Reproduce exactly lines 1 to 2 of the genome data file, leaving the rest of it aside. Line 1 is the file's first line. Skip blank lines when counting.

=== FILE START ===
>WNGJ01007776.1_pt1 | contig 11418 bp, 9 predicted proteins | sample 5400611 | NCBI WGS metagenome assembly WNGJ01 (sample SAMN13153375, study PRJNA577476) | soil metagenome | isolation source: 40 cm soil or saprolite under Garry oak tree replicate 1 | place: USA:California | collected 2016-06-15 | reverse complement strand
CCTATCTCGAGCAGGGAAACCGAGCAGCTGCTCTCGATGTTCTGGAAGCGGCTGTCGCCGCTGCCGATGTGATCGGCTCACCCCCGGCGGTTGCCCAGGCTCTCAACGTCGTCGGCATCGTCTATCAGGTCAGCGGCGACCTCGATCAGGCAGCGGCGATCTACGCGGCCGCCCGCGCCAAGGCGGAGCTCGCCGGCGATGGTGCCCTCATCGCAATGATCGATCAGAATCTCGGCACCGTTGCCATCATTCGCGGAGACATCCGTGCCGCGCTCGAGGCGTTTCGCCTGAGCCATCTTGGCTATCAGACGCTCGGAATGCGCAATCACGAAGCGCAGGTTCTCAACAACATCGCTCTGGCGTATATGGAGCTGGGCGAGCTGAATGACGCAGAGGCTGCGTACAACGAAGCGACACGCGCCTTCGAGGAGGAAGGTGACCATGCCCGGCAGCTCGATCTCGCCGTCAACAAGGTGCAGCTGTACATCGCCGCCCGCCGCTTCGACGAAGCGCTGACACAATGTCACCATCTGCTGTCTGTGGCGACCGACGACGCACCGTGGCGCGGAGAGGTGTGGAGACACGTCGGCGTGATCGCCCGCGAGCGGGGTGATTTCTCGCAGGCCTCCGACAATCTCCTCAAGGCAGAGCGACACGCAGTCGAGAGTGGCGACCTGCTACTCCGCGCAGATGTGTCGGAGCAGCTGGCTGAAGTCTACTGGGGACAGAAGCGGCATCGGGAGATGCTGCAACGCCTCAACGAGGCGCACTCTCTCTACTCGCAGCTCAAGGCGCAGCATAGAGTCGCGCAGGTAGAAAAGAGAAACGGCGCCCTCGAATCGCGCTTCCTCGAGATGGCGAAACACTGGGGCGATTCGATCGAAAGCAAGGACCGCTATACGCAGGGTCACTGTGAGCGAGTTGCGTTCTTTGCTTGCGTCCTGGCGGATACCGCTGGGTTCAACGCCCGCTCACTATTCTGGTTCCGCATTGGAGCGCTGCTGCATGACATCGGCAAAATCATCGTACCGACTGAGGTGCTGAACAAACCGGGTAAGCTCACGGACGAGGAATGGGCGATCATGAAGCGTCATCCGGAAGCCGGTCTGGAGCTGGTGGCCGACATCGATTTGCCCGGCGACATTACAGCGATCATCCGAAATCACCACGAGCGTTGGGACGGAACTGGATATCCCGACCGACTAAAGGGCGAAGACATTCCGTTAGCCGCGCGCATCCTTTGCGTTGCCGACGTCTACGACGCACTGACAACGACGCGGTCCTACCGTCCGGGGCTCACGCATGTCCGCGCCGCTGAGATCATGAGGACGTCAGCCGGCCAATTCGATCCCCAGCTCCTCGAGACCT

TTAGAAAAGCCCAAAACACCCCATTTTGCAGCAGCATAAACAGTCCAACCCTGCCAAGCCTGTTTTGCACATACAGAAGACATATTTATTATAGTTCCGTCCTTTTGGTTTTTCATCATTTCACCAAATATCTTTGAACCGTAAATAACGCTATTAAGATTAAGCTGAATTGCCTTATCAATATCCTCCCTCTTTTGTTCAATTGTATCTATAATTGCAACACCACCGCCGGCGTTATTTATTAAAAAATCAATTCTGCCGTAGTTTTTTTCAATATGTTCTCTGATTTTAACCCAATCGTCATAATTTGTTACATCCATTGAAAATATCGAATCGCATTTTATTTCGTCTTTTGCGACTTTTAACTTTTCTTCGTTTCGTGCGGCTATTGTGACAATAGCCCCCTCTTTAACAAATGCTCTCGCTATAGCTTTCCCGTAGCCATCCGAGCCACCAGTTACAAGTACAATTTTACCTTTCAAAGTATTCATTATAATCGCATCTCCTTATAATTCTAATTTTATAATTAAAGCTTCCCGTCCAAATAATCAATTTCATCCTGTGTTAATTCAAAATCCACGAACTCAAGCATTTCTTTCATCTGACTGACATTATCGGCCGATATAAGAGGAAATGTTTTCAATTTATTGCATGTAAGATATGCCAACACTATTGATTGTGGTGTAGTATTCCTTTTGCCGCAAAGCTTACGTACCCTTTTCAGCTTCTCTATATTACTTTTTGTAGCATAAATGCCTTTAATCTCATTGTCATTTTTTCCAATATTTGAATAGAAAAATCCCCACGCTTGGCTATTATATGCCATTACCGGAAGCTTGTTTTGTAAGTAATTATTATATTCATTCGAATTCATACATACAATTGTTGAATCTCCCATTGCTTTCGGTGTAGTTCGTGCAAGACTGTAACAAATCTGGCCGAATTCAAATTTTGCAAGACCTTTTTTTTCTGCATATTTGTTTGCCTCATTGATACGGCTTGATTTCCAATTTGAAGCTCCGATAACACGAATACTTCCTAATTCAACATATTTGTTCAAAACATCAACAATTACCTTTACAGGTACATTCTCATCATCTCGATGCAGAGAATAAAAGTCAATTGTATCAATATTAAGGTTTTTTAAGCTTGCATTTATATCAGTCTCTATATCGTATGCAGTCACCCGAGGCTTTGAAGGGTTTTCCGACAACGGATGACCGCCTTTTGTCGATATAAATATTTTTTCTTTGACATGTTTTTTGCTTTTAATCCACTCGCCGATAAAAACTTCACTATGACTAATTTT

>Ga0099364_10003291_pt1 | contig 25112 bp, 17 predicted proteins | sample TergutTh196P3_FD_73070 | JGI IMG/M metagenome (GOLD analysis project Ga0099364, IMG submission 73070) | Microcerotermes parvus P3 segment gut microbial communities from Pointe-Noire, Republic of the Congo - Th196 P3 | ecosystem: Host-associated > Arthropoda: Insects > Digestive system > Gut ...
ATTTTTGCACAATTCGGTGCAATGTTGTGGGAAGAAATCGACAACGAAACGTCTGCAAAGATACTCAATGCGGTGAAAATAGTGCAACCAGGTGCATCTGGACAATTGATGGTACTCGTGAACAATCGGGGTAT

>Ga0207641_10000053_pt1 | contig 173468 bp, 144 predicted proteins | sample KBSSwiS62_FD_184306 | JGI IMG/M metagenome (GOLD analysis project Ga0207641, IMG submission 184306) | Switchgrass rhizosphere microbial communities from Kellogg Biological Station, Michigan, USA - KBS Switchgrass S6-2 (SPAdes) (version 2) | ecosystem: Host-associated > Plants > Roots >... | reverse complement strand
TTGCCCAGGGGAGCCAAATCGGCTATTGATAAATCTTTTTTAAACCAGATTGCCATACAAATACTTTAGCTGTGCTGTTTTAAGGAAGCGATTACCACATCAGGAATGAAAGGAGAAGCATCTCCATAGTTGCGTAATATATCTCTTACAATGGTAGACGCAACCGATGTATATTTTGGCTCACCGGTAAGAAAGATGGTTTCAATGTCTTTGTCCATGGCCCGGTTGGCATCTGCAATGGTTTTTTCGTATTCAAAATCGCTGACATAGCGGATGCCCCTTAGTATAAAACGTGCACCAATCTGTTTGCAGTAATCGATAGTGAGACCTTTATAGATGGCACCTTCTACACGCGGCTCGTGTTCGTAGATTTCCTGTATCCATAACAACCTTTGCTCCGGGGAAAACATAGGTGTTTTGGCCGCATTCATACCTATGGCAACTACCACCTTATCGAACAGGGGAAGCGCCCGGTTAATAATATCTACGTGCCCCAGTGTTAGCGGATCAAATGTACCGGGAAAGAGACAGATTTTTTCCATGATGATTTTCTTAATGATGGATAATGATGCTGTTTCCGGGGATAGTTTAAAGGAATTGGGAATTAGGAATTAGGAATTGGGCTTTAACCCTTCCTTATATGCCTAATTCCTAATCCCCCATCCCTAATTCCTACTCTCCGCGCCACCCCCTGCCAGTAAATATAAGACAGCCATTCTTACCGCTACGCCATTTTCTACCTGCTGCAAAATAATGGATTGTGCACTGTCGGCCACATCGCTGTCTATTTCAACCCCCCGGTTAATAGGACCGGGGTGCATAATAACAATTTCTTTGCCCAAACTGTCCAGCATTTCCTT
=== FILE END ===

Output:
>WNGJ01007776.1_pt1 | contig 11418 bp, 9 predicted proteins | sample 5400611 | NCBI WGS metagenome assembly WNGJ01 (sample SAMN13153375, study PRJNA577476) | soil metagenome | isolation source: 40 cm soil or saprolite under Garry oak tree replicate 1 | place: USA:California | collected 2016-06-15 | reverse complement strand
CCTATCTCGAGCAGGGAAACCGAGCAGCTGCTCTCGATGTTCTGGAAGCGGCTGTCGCCGCTGCCGATGTGATCGGCTCACCCCCGGCGGTTGCCCAGGCTCTCAACGTCGTCGGCATCGTCTATCAGGTCAGCGGCGACCTCGATCAGGCAGCGGCGATCTACGCGGCCGCCCGCGCCAAGGCGGAGCTCGCCGGCGATGGTGCCCTCATCGCAATGATCGATCAGAATCTCGGCACCGTTGCCATCATTCGCGGAGACATCCGTGCCGCGCTCGAGGCGTTTCGCCTGAGCCATCTTGGCTATCAGACGCTCGGAATGCGCAATCACGAAGCGCAGGTTCTCAACAACATCGCTCTGGCGTATATGGAGCTGGGCGAGCTGAATGACGCAGAGGCTGCGTACAACGAAGCGACACGCGCCTTCGAGGAGGAAGGTGACCATGCCCGGCAGCTCGATCTCGCCGTCAACAAGGTGCAGCTGTACATCGCCGCCCGCCGCTTCGACGAAGCGCTGACACAATGTCACCATCTGCTGTCTGTGGCGACCGACGACGCACCGTGGCGCGGAGAGGTGTGGAGACACGTCGGCGTGATCGCCCGCGAGCGGGGTGATTTCTCGCAGGCCTCCGACAATCTCCTCAAGGCAGAGCGACACGCAGTCGAGAGTGGCGACCTGCTACTCCGCGCAGATGTGTCGGAGCAGCTGGCTGAAGTCTACTGGGGACAGAAGCGGCATCGGGAGATGCTGCAACGCCTCAACGAGGCGCACTCTCTCTACTCGCAGCTCAAGGCGCAGCATAGAGTCGCGCAGGTAGAAAAGAGAAACGGCGCCCTCGAATCGCGCTTCCTCGAGATGGCGAAACACTGGGGCGATTCGATCGAAAGCAAGGACCGCTATACGCAGGGTCACTGTGAGCGAGTTGCGTTCTTTGCTTGCGTCCTGGCGGATACCGCTGGGTTCAACGCCCGCTCACTATTCTGGTTCCGCATTGGAGCGCTGCTGCATGACATCGGCAAAATCATCGTACCGACTGAGGTGCTGAACAAACCGGGTAAGCTCACGGACGAGGAATGGGCGATCATGAAGCGTCATCCGGAAGCCGGTCTGGAGCTGGTGGCCGACATCGATTTGCCCGGCGACATTACAGCGATCATCCGAAATCACCACGAGCGTTGGGACGGAACTGGATATCCCGACCGACTAAAGGGCGAAGACATTCCGTTAGCCGCGCGCATCCTTTGCGTTGCCGACGTCTACGACGCACTGACAACGACGCGGTCCTACCGTCCGGGGCTCACGCATGTCCGCGCCGCTGAGATCATGAGGACGTCAGCCGGCCAATTCGATCCCCAGCTCCTCGAGACCT